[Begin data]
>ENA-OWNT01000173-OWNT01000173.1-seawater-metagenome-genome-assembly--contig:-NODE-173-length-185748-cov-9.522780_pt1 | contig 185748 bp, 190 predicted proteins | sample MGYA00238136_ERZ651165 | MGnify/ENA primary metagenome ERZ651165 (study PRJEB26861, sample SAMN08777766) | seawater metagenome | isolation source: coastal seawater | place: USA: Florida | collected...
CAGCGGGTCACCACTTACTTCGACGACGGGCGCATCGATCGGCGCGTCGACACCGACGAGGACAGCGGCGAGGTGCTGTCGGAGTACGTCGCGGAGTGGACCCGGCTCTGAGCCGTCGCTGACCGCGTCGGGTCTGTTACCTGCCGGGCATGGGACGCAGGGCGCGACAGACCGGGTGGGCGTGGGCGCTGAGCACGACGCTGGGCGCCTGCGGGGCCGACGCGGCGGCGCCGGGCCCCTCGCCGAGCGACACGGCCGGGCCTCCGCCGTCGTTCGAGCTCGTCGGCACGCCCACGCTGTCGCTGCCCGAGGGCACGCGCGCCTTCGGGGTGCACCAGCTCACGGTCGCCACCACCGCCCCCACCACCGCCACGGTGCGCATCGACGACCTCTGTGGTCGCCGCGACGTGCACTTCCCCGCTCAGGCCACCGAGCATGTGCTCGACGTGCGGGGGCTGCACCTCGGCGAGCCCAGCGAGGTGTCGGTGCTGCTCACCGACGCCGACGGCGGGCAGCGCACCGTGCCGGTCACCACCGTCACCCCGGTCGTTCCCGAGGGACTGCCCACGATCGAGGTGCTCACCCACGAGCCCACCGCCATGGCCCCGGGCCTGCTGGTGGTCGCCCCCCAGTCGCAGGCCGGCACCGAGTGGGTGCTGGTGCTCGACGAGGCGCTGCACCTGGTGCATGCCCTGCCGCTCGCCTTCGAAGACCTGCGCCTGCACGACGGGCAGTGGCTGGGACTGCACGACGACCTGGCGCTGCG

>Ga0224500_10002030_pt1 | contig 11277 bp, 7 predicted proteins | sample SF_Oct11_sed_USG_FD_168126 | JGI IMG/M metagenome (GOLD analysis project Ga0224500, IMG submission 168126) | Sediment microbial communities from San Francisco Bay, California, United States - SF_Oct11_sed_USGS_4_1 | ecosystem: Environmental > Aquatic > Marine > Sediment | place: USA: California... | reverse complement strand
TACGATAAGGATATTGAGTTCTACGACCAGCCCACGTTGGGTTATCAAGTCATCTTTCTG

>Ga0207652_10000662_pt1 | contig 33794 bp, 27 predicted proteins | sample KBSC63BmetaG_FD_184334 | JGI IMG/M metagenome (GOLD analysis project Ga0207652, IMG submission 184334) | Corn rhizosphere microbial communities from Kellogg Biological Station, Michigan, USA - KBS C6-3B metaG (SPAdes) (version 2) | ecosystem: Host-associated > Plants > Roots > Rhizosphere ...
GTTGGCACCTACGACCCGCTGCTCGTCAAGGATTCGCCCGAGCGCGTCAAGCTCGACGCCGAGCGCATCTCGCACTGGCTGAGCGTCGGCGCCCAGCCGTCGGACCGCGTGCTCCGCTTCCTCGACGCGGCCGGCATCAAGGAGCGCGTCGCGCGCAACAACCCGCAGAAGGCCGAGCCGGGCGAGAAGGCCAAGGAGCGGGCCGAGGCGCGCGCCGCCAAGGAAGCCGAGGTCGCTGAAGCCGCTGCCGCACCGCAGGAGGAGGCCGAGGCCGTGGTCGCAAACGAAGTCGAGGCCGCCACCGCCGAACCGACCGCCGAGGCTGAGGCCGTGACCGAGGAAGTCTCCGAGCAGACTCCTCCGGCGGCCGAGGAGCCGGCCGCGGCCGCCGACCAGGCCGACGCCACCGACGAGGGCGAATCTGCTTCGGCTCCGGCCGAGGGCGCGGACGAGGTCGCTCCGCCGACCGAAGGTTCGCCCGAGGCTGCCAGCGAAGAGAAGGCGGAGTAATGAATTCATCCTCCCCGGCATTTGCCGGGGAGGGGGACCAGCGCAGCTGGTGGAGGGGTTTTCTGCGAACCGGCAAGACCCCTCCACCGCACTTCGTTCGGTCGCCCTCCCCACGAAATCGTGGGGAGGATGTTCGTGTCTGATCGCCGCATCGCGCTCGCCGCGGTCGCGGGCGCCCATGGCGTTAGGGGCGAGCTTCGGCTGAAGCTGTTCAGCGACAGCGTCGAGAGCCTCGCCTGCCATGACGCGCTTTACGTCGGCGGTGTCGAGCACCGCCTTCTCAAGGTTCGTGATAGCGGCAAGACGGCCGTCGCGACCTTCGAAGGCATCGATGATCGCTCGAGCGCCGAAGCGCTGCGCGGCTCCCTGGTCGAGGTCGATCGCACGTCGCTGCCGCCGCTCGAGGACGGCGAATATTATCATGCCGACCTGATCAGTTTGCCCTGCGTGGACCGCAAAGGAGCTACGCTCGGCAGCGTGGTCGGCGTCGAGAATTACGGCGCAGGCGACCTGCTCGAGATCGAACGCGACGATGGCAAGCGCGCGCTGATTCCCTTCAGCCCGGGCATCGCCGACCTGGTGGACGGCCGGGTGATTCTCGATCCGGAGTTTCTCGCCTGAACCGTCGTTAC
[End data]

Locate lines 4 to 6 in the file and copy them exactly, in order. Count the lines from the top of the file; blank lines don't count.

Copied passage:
TACGATAAGGATATTGAGTTCTACGACCAGCCCACGTTGGGTTATCAAGTCATCTTTCTG

>Ga0207652_10000662_pt1 | contig 33794 bp, 27 predicted proteins | sample KBSC63BmetaG_FD_184334 | JGI IMG/M metagenome (GOLD analysis project Ga0207652, IMG submission 184334) | Corn rhizosphere microbial communities from Kellogg Biological Station, Michigan, USA - KBS C6-3B metaG (SPAdes) (version 2) | ecosystem: Host-associated > Plants > Roots > Rhizosphere ...
GTTGGCACCTACGACCCGCTGCTCGTCAAGGATTCGCCCGAGCGCGTCAAGCTCGACGCCGAGCGCATCTCGCACTGGCTGAGCGTCGGCGCCCAGCCGTCGGACCGCGTGCTCCGCTTCCTCGACGCGGCCGGCATCAAGGAGCGCGTCGCGCGCAACAACCCGCAGAAGGCCGAGCCGGGCGAGAAGGCCAAGGAGCGGGCCGAGGCGCGCGCCGCCAAGGAAGCCGAGGTCGCTGAAGCCGCTGCCGCACCGCAGGAGGAGGCCGAGGCCGTGGTCGCAAACGAAGTCGAGGCCGCCACCGCCGAACCGACCGCCGAGGCTGAGGCCGTGACCGAGGAAGTCTCCGAGCAGACTCCTCCGGCGGCCGAGGAGCCGGCCGCGGCCGCCGACCAGGCCGACGCCACCGACGAGGGCGAATCTGCTTCGGCTCCGGCCGAGGGCGCGGACGAGGTCGCTCCGCCGACCGAAGGTTCGCCCGAGGCTGCCAGCGAAGAGAAGGCGGAGTAATGAATTCATCCTCCCCGGCATTTGCCGGGGAGGGGGACCAGCGCAGCTGGTGGAGGGGTTTTCTGCGAACCGGCAAGACCCCTCCACCGCACTTCGTTCGGTCGCCCTCCCCACGAAATCGTGGGGAGGATGTTCGTGTCTGATCGCCGCATCGCGCTCGCCGCGGTCGCGGGCGCCCATGGCGTTAGGGGCGAGCTTCGGCTGAAGCTGTTCAGCGACAGCGTCGAGAGCCTCGCCTGCCATGACGCGCTTTACGTCGGCGGTGTCGAGCACCGCCTTCTCAAGGTTCGTGATAGCGGCAAGACGGCCGTCGCGACCTTCGAAGGCATCGATGATCGCTCGAGCGCCGAAGCGCTGCGCGGCTCCCTGGTCGAGGTCGATCGCACGTCGCTGCCGCCGCTCGAGGACGGCGAATATTATCATGCCGACCTGATCAGTTTGCCCTGCGTGGACCGCAAAGGAGCTACGCTCGGCAGCGTGGTCGGCGTCGAGAATTACGGCGCAGGCGACCTGCTCGAGATCGAACGCGACGATGGCAAGCGCGCGCTGATTCCCTTCAGCCCGGGCATCGCCGACCTGGTGGACGGCCGGGTGATTCTCGATCCGGAGTTTCTCGCCTGAACCGTCGTTAC